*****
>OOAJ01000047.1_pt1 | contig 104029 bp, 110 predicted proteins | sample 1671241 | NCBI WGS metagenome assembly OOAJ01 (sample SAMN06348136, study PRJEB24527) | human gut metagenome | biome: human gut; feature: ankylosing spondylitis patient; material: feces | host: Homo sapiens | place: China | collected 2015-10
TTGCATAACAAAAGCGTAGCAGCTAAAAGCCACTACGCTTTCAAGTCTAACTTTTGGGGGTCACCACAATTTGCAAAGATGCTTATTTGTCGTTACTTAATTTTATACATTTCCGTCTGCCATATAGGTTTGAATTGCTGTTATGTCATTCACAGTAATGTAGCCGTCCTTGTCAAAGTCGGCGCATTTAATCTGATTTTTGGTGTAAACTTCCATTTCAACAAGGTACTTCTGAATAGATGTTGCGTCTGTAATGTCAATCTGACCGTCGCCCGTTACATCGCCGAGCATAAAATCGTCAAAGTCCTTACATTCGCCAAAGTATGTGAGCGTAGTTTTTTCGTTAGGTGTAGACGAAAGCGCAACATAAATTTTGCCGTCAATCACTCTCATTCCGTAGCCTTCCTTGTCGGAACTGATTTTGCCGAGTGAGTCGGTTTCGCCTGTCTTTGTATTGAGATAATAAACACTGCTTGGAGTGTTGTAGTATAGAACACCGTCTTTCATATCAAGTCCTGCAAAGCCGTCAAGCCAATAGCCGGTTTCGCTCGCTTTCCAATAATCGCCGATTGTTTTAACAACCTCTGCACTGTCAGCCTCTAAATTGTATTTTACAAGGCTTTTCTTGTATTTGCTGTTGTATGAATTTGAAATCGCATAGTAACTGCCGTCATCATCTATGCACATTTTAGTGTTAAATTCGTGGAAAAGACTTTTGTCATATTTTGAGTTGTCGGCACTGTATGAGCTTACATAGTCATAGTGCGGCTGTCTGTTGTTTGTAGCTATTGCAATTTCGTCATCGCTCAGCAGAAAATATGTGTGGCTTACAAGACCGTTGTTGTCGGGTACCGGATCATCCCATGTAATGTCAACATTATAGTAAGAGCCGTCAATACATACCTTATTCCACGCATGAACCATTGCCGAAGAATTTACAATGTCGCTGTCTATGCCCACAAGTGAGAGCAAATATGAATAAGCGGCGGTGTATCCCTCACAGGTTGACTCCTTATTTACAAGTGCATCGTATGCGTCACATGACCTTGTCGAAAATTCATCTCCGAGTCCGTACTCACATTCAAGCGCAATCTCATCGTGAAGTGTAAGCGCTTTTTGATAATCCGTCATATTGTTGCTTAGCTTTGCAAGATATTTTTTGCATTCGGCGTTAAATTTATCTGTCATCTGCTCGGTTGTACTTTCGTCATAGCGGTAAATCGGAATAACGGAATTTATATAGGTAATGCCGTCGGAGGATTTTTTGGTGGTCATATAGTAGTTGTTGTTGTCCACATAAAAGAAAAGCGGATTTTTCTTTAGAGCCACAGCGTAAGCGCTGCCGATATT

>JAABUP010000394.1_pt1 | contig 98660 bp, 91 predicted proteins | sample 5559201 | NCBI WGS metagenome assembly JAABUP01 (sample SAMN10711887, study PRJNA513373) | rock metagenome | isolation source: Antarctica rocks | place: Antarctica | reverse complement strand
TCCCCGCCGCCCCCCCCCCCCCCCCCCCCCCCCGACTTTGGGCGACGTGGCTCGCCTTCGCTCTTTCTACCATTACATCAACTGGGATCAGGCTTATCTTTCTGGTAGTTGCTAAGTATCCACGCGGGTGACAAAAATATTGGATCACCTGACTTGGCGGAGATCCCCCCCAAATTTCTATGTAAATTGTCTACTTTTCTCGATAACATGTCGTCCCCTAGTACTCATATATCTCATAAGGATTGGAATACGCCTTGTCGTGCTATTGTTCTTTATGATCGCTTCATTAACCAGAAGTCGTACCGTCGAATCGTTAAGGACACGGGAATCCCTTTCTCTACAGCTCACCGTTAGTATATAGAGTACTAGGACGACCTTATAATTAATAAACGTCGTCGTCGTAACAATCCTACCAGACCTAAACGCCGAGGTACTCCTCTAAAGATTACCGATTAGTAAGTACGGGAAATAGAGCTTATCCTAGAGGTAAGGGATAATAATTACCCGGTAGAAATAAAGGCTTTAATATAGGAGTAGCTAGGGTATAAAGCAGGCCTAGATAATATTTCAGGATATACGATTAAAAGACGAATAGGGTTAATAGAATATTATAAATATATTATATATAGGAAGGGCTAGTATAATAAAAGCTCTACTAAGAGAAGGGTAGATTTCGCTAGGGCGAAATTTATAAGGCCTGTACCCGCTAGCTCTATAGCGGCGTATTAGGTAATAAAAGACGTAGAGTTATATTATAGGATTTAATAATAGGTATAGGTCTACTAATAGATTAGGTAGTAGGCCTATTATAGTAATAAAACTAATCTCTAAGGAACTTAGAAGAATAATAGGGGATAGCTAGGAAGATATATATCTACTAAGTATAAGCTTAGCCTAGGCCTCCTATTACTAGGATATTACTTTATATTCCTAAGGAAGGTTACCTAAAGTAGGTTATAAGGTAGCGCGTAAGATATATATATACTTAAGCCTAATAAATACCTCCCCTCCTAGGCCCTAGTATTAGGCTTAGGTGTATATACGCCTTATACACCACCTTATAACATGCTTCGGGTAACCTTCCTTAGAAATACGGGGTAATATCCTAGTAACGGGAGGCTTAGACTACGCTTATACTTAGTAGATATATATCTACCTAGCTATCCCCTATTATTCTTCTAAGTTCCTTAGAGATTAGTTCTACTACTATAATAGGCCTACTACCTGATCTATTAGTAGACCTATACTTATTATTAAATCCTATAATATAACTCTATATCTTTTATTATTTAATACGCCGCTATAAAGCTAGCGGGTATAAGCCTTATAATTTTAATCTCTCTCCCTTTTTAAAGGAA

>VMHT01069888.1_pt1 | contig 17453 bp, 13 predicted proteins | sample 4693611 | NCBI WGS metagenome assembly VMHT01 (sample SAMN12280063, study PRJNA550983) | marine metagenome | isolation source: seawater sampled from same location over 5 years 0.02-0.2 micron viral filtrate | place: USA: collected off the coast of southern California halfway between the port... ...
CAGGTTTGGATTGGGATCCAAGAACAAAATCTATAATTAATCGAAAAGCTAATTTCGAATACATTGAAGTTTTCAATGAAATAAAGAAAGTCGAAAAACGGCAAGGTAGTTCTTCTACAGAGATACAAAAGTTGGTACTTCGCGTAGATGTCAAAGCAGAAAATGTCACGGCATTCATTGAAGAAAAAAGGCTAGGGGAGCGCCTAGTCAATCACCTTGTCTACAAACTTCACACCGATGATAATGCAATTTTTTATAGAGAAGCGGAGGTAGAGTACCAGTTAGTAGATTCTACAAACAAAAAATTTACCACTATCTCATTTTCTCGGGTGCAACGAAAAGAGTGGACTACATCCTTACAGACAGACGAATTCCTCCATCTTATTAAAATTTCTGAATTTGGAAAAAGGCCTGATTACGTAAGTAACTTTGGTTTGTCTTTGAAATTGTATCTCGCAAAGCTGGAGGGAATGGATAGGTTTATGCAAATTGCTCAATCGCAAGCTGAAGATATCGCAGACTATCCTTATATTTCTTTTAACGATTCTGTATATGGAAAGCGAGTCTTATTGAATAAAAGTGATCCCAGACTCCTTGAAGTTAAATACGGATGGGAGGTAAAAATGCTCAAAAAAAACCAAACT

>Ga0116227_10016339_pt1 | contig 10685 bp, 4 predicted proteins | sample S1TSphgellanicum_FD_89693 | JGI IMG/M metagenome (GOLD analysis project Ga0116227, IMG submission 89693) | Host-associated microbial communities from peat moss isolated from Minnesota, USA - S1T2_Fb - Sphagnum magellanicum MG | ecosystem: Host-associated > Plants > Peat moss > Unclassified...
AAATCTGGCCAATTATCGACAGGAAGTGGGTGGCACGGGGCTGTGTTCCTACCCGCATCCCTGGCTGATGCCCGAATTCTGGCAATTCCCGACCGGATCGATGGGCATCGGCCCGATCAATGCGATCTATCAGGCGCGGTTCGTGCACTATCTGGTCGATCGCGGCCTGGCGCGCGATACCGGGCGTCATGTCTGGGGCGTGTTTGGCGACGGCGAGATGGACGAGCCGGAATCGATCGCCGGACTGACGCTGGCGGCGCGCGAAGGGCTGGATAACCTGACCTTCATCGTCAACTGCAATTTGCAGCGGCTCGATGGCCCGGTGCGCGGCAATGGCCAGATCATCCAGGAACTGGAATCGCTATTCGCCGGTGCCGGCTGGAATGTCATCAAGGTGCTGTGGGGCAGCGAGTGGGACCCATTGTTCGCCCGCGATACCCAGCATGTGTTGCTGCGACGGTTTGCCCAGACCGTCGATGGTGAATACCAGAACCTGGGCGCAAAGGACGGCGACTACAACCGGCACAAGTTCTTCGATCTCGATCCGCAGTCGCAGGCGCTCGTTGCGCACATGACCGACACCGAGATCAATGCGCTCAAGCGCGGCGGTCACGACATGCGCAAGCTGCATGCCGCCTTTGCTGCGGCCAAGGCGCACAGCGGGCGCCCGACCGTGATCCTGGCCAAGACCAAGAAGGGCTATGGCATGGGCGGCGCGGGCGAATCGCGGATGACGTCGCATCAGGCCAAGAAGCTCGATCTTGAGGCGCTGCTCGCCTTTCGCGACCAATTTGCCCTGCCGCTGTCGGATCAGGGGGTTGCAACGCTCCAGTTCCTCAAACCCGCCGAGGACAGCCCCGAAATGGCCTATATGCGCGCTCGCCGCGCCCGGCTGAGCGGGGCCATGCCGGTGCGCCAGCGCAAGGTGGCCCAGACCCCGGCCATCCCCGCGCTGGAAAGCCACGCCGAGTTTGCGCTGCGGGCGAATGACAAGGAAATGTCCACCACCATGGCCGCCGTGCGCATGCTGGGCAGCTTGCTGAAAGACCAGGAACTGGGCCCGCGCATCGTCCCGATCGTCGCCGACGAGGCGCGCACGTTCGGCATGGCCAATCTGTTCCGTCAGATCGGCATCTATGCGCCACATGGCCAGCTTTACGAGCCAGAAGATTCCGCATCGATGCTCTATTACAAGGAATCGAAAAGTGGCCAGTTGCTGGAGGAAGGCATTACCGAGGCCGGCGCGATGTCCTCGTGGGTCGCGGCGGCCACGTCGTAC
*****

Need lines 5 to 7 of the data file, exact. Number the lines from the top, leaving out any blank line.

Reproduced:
>VMHT01069888.1_pt1 | contig 17453 bp, 13 predicted proteins | sample 4693611 | NCBI WGS metagenome assembly VMHT01 (sample SAMN12280063, study PRJNA550983) | marine metagenome | isolation source: seawater sampled from same location over 5 years 0.02-0.2 micron viral filtrate | place: USA: collected off the coast of southern California halfway between the port... ...
CAGGTTTGGATTGGGATCCAAGAACAAAATCTATAATTAATCGAAAAGCTAATTTCGAATACATTGAAGTTTTCAATGAAATAAAGAAAGTCGAAAAACGGCAAGGTAGTTCTTCTACAGAGATACAAAAGTTGGTACTTCGCGTAGATGTCAAAGCAGAAAATGTCACGGCATTCATTGAAGAAAAAAGGCTAGGGGAGCGCCTAGTCAATCACCTTGTCTACAAACTTCACACCGATGATAATGCAATTTTTTATAGAGAAGCGGAGGTAGAGTACCAGTTAGTAGATTCTACAAACAAAAAATTTACCACTATCTCATTTTCTCGGGTGCAACGAAAAGAGTGGACTACATCCTTACAGACAGACGAATTCCTCCATCTTATTAAAATTTCTGAATTTGGAAAAAGGCCTGATTACGTAAGTAACTTTGGTTTGTCTTTGAAATTGTATCTCGCAAAGCTGGAGGGAATGGATAGGTTTATGCAAATTGCTCAATCGCAAGCTGAAGATATCGCAGACTATCCTTATATTTCTTTTAACGATTCTGTATATGGAAAGCGAGTCTTATTGAATAAAAGTGATCCCAGACTCCTTGAAGTTAAATACGGATGGGAGGTAAAAATGCTCAAAAAAAACCAAACT

>Ga0116227_10016339_pt1 | contig 10685 bp, 4 predicted proteins | sample S1TSphgellanicum_FD_89693 | JGI IMG/M metagenome (GOLD analysis project Ga0116227, IMG submission 89693) | Host-associated microbial communities from peat moss isolated from Minnesota, USA - S1T2_Fb - Sphagnum magellanicum MG | ecosystem: Host-associated > Plants > Peat moss > Unclassified...